My first book project, Landscaping Patagonia: Space, Nation, and the Environment in Chile and Argentina, looks at the intersection of nature and culture to understand nation-making in a border region. Chilean and Argentine authorities of the second half of the nineteenth century attempted to transform the Desert. Actually, the words they used were “eliminate,” “occupy,” “pacify,” “conquer.” To do this, they deployed a myriad of nationalizing policies, from military campaigns to hotels, all in the name of a stronger nation. But the ‘nation’ meant different things for the many people living, governing, and traveling through the northern Patagonian Andes. Explorers, migrants, authorities, bandits, and visitors made sense of the nation through their everyday lives. They surveyed passes, opened roads, claimed land titles or leases, traveled miles to the nearest police station, rode miles on horseback escaping the police, and participated in commemorative ceremonies. Through these everyday practices in the environment, they construed shared understandings of belonging to a national polity. All of them forged versions of ‘Chile’ or ‘Argentina’ based on ideas of and experiences in the transnational space that is northern Patagonia. Geographical space was a fundamental aspect of people’s ideas of the nation.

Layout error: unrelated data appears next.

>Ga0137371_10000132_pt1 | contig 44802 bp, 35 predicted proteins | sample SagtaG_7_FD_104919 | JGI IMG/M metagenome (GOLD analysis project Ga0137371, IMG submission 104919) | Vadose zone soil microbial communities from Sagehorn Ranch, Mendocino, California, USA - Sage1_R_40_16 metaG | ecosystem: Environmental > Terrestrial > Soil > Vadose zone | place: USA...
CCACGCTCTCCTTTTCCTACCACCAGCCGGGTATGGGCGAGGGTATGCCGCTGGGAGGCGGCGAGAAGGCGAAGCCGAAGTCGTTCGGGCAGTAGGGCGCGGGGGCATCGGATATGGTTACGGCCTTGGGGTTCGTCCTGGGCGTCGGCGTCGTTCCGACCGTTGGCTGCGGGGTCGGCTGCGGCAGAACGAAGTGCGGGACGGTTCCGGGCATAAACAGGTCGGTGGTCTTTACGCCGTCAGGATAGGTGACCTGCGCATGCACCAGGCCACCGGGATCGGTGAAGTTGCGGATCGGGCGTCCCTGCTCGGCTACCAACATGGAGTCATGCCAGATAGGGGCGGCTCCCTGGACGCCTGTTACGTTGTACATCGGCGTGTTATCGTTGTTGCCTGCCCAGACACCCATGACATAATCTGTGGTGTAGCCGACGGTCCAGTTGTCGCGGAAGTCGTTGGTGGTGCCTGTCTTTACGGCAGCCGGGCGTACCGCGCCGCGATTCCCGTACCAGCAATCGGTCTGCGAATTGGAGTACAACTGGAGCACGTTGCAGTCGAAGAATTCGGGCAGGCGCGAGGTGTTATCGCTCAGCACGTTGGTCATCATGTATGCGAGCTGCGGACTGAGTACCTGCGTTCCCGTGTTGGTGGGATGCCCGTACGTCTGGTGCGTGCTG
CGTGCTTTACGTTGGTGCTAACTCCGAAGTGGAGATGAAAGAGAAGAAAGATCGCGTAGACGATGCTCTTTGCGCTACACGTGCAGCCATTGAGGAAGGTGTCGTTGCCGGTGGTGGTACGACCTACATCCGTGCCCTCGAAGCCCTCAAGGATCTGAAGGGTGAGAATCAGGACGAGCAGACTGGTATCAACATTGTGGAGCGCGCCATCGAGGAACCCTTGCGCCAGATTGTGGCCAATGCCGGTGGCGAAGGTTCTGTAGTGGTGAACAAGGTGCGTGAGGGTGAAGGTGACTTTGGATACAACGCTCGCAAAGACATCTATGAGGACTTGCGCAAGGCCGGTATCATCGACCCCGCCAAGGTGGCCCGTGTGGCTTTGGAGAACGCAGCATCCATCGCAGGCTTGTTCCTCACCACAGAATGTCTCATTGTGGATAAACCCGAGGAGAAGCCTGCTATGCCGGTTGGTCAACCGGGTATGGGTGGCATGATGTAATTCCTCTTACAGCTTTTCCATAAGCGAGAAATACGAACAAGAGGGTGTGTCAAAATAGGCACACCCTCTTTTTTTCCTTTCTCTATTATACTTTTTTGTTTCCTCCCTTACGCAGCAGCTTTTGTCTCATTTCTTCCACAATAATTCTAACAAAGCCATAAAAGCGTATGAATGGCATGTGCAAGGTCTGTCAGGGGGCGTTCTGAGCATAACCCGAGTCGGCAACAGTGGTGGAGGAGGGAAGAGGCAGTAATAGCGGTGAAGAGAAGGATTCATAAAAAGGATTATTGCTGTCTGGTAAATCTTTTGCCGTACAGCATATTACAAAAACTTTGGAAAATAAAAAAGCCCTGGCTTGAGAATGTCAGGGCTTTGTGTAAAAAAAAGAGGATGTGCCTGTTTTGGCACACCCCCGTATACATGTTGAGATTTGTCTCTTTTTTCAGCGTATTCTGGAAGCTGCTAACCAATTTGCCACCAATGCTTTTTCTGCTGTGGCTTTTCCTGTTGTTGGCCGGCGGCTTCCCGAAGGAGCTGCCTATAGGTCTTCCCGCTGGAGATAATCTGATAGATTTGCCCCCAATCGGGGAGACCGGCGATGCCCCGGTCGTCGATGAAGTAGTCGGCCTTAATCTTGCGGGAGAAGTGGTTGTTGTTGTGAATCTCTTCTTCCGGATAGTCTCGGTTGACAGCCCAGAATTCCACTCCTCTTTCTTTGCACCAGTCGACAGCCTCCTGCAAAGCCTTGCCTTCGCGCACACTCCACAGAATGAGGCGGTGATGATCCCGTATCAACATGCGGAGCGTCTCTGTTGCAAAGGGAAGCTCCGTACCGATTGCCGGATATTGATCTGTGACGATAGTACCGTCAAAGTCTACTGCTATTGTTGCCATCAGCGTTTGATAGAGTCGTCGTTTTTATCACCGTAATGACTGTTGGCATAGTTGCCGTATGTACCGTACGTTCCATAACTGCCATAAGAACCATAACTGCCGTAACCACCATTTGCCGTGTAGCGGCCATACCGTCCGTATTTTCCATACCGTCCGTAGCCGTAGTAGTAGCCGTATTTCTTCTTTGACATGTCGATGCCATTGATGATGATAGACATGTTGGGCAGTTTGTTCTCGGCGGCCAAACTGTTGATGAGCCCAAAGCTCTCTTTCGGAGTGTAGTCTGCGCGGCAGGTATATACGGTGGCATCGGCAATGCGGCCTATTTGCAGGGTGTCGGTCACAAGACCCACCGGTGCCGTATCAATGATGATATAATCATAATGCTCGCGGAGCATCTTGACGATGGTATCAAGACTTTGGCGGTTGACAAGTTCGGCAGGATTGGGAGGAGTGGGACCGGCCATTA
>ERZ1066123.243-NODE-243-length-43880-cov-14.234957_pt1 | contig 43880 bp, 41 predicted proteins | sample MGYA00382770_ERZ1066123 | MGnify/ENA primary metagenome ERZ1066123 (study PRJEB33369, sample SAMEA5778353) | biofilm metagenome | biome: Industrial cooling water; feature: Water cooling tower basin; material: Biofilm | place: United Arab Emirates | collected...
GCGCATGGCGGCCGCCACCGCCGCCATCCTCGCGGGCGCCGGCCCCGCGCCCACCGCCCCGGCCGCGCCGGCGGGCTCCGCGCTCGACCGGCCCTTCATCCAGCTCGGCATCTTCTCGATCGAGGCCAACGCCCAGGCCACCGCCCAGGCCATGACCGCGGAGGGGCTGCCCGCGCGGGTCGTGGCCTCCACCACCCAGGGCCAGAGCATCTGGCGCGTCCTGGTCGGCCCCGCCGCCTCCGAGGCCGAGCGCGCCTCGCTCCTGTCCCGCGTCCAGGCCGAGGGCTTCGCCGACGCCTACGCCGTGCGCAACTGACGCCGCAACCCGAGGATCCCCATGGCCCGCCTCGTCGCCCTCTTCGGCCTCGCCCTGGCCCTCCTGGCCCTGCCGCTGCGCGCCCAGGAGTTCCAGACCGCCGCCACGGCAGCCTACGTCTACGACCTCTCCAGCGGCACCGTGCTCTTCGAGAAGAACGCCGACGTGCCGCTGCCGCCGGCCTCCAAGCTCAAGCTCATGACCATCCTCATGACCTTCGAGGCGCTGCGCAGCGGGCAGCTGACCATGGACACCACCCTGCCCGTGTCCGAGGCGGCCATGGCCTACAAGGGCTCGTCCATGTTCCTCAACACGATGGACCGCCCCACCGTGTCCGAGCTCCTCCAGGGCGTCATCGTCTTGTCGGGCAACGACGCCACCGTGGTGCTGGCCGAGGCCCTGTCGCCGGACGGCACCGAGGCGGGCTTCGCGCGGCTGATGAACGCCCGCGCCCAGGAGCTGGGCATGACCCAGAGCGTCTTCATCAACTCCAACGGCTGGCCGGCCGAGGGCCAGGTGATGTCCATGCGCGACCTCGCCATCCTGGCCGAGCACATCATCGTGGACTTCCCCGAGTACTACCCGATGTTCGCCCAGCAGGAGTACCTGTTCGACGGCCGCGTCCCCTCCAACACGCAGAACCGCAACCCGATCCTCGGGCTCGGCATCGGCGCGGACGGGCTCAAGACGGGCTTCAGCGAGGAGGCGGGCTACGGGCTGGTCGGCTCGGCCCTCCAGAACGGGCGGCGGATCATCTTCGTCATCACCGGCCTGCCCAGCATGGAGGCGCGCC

Landscaping Patagonia focuses on the peripheral region that were the northern Patagonian Andes, an area of the cordillera between the 39th parallel to 46th parallels, and the people governing, living, and traveling there. I am interested in how people moved around, settled, and traveled, and how these experiences looped back to their understanding of the Andes. Hence, culturally, the northern Patagonian Andes sometimes extended beyond the valleys into the steppe in the east and the Pacific ports in the west. In nineteenth-century Latin America, new governments advanced a two-pronged nation-making strategy to constitute their territories. They negotiated international boundaries and they secured control over interior Deserts and, implicitly, the Indigenous people that inhabited them. By repositioning the analytical focus from the nation-state to the transnational region, Landscaping Patagonia challenges the center-periphery paradigm that typifies the scholarship on border regions, of Latin America and of Patagonia. I show that different, even contradictory, practices in border spaces contributed to the same nationalizing goals spurred in the capital cities. The focus on a border region allows me to examine not only what national authorities thought and did, but how other actors viewed the space they inhabited, how this environment affected their lives, how they transformed it, how they received decisions made by others, and how, in sum, this underpinned, if it did, a local idea of Chile and of Argentina.